Bonnie & Clyde’ is Better at Love, than Crime
By Isa Goldberg/Chief Theater Critic
More than smoldering guns, it’s the criminal attraction between Laura Osnes and Jeremy Jordan that is holding audiences captive. Playing the titular lovers in the new musical “Bonnie & Clyde” the two actors ignite each other. Osnes, who appeared on Broadway most recently as Hope in “Anything Goes,” made her Broadway debut in the revival of “Grease,” a role she won through a reality television competition. Now, as the gangster’s moll, (and Clara Bow wannabe), Osnes tears away at the straight-laced charm which characterized her earlier Broadway roles. Finally, her satiny singing voice feels easy and consistent.
Still, the surprising performance here is Jeremy Jordan’s. Intensely focused and muscular in his portrayal of the heartless killer, Jordan’s Clyde instantly becomes the magnet for Osnes’s hungry, attention starved waitress in a dusty Depression era town in Texas. With more than just a devilish streak, Clyde mines a collective sense of longing stirred by deprivation.
Ivan Menchell’s story opens with scenes of the two as children. Portrayed as a rifle slinging bad boy, Clyde (Talon Ackerman) gets hauled off to jail at 14. Kelsey Fowler’s Young Bonnie, on the other hand, is the devoted child and ideal student who dreams only of being in the movies. But when we first meet her as an adult she’s stuck in small town life, working the counter at a 25-cent diner. Yes, the psychological perspective on what drove the two to crime is simplistic. But this is a musical after all.
Composer Frank Wildhorn creates a throaty jazzy theme for Clyde, and Don Black’s lyrical refrain about living like the “It Girl” Clara Bow, speaks to Bonnie’s uncanny attraction to stardom and danger. While the lyrics are not at all memorable, the score offers a fresh take on country western, gospel and contemporary pop in a clear departure from Charles Strouse’s bluegrass score for the 1967 music. Wildhorn, whose recent “Wonderland” took a beating on Broadway, makes a quick come back with some lovely melodies and his characteristic power ballads.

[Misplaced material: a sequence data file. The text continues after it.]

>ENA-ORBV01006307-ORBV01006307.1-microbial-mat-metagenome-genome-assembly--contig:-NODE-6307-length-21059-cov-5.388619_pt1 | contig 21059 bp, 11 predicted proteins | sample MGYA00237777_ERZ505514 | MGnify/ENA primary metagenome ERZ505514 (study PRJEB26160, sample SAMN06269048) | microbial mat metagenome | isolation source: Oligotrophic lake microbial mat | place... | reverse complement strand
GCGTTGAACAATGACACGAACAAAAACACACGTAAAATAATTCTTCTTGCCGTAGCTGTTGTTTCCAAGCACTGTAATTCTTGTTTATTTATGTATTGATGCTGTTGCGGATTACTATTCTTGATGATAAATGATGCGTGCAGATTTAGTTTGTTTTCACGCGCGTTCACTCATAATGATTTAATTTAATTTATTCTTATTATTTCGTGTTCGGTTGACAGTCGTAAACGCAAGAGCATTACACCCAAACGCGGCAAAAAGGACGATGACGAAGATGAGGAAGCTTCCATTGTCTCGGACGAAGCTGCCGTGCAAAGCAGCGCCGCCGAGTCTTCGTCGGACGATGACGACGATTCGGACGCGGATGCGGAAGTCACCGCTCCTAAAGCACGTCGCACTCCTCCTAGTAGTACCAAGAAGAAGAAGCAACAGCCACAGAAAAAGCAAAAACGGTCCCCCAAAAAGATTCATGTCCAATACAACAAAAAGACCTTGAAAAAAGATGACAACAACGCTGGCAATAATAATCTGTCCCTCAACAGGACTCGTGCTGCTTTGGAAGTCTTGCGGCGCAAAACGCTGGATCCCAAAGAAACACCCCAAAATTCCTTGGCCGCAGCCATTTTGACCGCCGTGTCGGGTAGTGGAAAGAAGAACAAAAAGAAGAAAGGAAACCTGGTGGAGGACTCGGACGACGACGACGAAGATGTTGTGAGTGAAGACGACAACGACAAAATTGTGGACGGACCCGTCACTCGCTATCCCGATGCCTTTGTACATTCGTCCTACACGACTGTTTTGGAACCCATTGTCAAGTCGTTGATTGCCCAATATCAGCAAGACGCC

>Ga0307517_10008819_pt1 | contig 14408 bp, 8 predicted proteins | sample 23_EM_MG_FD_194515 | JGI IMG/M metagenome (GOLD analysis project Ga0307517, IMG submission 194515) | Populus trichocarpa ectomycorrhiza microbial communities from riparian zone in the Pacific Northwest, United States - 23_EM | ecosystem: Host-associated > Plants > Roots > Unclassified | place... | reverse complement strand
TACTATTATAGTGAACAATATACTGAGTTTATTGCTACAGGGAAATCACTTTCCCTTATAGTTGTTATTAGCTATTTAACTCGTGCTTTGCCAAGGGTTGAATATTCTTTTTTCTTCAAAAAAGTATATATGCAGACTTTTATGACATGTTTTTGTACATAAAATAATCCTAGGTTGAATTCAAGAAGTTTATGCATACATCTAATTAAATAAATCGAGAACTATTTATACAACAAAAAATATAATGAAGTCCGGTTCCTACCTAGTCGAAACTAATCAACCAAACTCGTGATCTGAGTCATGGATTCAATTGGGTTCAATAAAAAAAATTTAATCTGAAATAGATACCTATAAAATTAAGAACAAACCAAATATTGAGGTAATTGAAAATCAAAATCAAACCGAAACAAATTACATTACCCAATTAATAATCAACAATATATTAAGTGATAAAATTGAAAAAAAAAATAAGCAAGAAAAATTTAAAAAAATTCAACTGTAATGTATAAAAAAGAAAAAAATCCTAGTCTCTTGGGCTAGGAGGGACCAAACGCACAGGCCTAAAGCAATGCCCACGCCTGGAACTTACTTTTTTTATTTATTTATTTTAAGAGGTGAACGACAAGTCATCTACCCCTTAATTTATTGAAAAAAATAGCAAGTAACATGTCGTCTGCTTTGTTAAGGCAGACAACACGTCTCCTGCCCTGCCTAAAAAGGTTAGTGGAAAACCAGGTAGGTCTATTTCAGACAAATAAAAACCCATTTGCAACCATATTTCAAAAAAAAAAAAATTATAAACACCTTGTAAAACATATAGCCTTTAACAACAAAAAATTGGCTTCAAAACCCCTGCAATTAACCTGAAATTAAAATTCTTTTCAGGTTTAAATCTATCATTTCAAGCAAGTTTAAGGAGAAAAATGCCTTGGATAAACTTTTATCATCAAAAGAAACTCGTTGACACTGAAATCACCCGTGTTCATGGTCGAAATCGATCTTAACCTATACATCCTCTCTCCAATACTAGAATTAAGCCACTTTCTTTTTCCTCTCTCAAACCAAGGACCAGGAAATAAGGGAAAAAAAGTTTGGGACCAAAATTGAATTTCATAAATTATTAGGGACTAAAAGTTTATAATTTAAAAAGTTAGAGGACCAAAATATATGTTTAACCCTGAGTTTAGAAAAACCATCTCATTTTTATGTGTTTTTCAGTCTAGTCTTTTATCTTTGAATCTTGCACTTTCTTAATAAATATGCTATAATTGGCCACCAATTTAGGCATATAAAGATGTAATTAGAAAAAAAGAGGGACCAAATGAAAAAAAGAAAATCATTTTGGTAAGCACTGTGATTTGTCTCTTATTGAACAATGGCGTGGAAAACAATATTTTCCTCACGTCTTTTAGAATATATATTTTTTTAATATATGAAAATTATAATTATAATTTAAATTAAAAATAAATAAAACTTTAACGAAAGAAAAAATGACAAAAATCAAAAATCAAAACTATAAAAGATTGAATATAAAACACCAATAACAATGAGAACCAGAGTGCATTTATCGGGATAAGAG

Unfortunately, there are obvious shortcomings to the book. While the supporting characters facilitate the story, they don’t offer any depth. Clyde’s brother Buck, for instance (Claybourne Elder), is simply a weak man who is divided between Clyde’s thirst for life, and his wife’s righteous sense of purpose. Melissa Van Der Schyff gives a resourceful performance, turning from honey to vinegar as the overlooked wife who finds solace in religion until she too gets sucked into a life of crime. As the Barrow boys’ mother, Leslie Becker is a meek and powerless character who also appears as a neurotic and zealous church-going gospel singer. Later in Act II she reemerges as the Governor who takes a hard stand on crime.
Meanwhile, Tobin Ost’s sets, using barn style walls that enclose the stage give the production a cramped feeling, only emphasizing the fact that the musical is limited in scope. Aaron Rhyne’s multimedia projections, which propel the car chase scenes, seem more cartoon-like than dramatic.
Directed by Jeff Calhoun, “Bonnie & Clyde” doesn’t deliver the kind of shock value audiences can recall from Arthur Penn’s movie. In its day, it was an innovation in filmmaking on par with “Pulp Fiction” in the ‘90s. But the musical on Broadway merely reinvents the status quo of musical theater. Unlike the story it tells of notorious criminals whose fight for survival captured the spirit of their times, this production lacks just that, a sense of risk and intrigue. Nonetheless, the onstage chemistry between Osnes and Jordan makes love among the economic ruins of rural America look tragically familiar.
“Bonnie & Clyde” is at the Gerald Schoenfeld Theatre, 236 West 45th Street. For the holiday performance schedule and ticket information, go to Ticketmaster.com, call 212-239-6222 or visit the box office.
Photos: Nathan Johnson